It took well over a year, but Manchester United finally landed their priority signing Jadon Sancho.
The South Londoner, 21, who grew up in the Guinness Trust Building tenement block on the tough Kennington estate and came to Old Trafford via youth football at Watford and Manchester City before 137 games for Borussia Dortmund, was the one United coveted.
Sancho fills a gap in the squad and though versatile, he is expected to primarily play on the right of the attack. United did consider other options and spoke to representatives of players including Bayern Munich’s Kingsley Coman, but Sancho was the one United thought was worth waiting for, the player who had honed his skills in what he and his friends called Blue Park, a court-cum-cage pitch with bright blue basketball hoops.
Sancho and his mates would be there every night after school, playing five v five and practising tricks. They prized nutmegging opponents rather than scoring goals, these street footballers from South London’s football factory. Sancho was playing with kids twice his age when he was five and two of the others, Reiss Nelson and Ian Carlo Poveda, who also went to Manchester City, progressed through a team run in Kennington Park by Poveda’s Spanish father called Latin FC. Their coach encouraged them to play with both feet and was serious about ball control.
Sancho lost his baby brother when he was five and, when he was old enough, had the words to a poem he had written after his death tattooed on to his arm. They read: “You and me will stay together, you made us happy, you brought us joy, you were a special baby boy. I couldn’t wait til you grew up, teach you football and win the cup. But you are gone, what can I do? Baby brother we love you.”
Sancho wanted to do his brother proud. He did. He stood out in games and was on Watford’s books from the age of seven having been spotted in a development centre in Battersea Park. He went to board at Watford’s partner school, Harefield Academy, and while it took him away from some of the negative influences in Kennington, he hated it. He was at Watford until 14 when City signed him and now he is back in Manchester.
Stung by overpaying in either wages or transfer fees from Angel di Maria to Alexis Sanchez, United were never going to pay the €120 million demanded by Dortmund a year ago. But they bided their time and in February were informed that Dortmund would be willing to go considerably lower for a player who would be out of contract in 2022. All along, Sancho continued to improve and gain Champions League and international experience. He has scored 50 goals and made an astonishing 64 assists in those 137 games for Dortmund.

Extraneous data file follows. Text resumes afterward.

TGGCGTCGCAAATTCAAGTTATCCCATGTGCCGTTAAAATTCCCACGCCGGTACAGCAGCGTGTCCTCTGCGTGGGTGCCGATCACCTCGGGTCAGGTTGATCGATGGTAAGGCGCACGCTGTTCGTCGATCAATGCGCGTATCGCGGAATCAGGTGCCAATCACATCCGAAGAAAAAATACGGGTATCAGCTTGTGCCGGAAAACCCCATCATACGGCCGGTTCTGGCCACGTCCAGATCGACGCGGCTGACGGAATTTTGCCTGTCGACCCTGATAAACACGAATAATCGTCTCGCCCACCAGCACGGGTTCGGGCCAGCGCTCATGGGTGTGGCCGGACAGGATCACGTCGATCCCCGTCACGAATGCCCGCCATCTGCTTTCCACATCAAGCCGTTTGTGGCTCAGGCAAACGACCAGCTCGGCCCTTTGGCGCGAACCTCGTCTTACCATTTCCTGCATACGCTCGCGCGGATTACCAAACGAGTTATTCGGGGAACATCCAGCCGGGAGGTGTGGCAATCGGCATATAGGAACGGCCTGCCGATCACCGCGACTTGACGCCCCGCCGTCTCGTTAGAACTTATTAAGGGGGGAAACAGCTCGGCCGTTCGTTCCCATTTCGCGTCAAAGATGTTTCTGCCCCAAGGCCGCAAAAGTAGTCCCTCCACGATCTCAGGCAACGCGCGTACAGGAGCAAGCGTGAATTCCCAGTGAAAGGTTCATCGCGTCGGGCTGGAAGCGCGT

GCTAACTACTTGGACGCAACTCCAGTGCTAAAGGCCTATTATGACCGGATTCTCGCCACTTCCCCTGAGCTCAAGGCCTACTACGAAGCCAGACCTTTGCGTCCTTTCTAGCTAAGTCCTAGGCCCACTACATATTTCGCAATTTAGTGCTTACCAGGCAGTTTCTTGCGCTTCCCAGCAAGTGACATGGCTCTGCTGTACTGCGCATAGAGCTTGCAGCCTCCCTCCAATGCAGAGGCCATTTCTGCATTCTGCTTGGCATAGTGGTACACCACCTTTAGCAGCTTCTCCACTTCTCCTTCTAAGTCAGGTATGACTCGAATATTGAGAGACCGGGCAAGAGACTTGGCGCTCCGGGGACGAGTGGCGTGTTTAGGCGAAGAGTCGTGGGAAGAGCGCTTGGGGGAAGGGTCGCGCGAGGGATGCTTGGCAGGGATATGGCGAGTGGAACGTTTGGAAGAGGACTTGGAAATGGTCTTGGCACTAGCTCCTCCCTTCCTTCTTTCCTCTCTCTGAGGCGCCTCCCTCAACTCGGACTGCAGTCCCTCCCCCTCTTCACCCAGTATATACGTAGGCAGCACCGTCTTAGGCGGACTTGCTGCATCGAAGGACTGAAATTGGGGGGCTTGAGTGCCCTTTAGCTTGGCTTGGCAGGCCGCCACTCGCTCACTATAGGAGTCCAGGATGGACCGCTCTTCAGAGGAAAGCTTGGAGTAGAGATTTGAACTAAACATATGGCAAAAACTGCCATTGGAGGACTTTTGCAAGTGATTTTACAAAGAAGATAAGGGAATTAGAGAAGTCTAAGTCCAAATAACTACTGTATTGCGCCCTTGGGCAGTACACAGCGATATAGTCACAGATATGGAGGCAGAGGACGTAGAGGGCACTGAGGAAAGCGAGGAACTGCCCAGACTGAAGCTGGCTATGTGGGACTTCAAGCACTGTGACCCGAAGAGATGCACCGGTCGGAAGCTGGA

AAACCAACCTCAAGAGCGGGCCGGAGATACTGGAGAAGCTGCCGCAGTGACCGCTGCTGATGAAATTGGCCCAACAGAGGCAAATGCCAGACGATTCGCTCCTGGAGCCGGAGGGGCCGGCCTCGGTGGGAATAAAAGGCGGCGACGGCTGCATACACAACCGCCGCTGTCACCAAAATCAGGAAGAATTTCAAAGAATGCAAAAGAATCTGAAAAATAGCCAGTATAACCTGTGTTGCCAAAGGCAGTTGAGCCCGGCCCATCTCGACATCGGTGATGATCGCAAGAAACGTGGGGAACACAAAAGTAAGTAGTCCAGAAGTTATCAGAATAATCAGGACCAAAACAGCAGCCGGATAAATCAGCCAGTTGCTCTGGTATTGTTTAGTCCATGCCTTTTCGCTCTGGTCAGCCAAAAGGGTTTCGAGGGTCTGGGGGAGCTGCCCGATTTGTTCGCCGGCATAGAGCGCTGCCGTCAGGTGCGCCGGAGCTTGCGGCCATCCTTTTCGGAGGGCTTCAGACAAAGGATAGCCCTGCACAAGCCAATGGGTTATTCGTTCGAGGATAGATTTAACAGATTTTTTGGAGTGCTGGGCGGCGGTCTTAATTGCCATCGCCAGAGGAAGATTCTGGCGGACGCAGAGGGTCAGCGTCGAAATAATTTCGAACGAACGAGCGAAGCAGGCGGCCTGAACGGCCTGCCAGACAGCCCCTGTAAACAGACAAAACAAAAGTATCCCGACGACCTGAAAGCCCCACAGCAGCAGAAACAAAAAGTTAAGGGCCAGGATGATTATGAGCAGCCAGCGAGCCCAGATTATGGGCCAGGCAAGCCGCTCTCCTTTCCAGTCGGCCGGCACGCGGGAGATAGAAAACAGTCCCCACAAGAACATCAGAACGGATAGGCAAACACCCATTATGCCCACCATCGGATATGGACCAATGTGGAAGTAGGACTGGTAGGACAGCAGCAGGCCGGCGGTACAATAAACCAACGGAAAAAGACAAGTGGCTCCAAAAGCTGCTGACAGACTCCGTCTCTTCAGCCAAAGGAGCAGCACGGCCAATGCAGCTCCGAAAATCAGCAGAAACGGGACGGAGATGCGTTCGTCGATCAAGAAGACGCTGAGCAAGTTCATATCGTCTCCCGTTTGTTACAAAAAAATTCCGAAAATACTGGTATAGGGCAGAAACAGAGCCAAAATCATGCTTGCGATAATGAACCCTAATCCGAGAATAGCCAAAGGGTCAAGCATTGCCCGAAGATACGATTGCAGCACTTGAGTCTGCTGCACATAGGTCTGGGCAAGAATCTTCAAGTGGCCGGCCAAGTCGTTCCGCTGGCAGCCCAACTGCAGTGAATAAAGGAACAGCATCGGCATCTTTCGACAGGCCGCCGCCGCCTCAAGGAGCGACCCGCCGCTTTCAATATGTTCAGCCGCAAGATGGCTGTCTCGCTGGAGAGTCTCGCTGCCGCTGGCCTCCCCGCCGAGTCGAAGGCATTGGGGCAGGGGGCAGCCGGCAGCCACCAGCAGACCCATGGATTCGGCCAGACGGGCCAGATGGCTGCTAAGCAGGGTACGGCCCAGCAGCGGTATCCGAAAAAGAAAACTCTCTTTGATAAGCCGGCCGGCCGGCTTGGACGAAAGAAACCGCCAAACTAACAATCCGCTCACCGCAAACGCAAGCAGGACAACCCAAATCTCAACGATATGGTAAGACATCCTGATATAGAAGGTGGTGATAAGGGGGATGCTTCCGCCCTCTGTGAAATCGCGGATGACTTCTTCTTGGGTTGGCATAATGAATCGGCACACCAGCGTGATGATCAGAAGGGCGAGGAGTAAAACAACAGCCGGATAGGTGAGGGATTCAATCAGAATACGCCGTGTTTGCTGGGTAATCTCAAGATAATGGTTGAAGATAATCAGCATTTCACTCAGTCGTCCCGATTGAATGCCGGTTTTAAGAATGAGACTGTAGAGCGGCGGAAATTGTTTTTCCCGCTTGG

From United’s perspective, the club are delighted to be signing one of Europe’s top attacking talents for a deal completed in time to allow Sancho to settle in during the pre-season ahead of their Premier League start against Leeds on August 14.
He fits their strategy of recruiting the best young talent with their peak years ahead of them, complemented by more experienced players, and a core of homegrown Academy graduates. And he should fit into the fast, fluid, attacking football which has made Old Trafford a great stage for so many exciting wingers through the decades. That hasn’t always been apparent in the post Ferguson years but Ole Gunnar Solskjaer will push for more of it when he’s confident he has the right players to do so.
“Jadon epitomises the type of player I want to bring to the club, he is a forward player in the best traditions of Manchester United,” said Solskjaer after the signing was confirmed on Friday.
“He will form an integral part of my squad for years to come and we look forward to seeing him blossom. His goals and assists records speak for themselves and he will also bring tremendous pace, flair and creativity to the team. Old Trafford will give him the platform he needs to release his untapped talent and perform at the highest level. For a player of his age, Jadon has already achieved a great deal and showed the courage to go and prove himself abroad. We all look forward to welcoming Jadon to the squad as we prepare for the new campaign.”
United now have Edinson Cavani, Anthony Martial, Mason Greenwood, Bruno Fernandes and Sancho in attack. With Sancho signing, United feel they have remained disciplined and not breached budgets and while the €85m fee is well down on what was asked a year ago, it is one of the largest inbound transfers in the history of the club and the Premier League, and by far the largest deal in Europe so far this summer.
United feel their ability to make a signing of this size after 16 months without matchday revenue demonstrates the resilience of their business model and that Sancho’s arrival takes the club’s net investment in players over the past three summers to €295m, more than any other major European club over the same period.
Fans are seldom satisfied with one signing in a close season and manager Solskjaer wants to strengthen his defence. United want to bring in Real Madrid’s Rafael Varane and have long understood that the French international wants to join them. But personal terms have not been agreed, nor any fee with Real Madrid, for someone who is out of contract in a year. Madrid have also offered Varane a contract extension.
For now, it’s Sancho that fans can look forward to.
“I’ll always be grateful to Dortmund for giving me the opportunity to play first team football, although I always knew that I would return to England one day,” said Sancho, who made his Dortmund debut at 17.
“The chance to join Manchester United is a dream come true and I just cannot wait to perform in the Premier League. This is a young and exciting squad and I know, together, we can develop into something special to bring the success that the fans deserve. I am looking forward to working with the Manager and his coaching team to further develop my game.”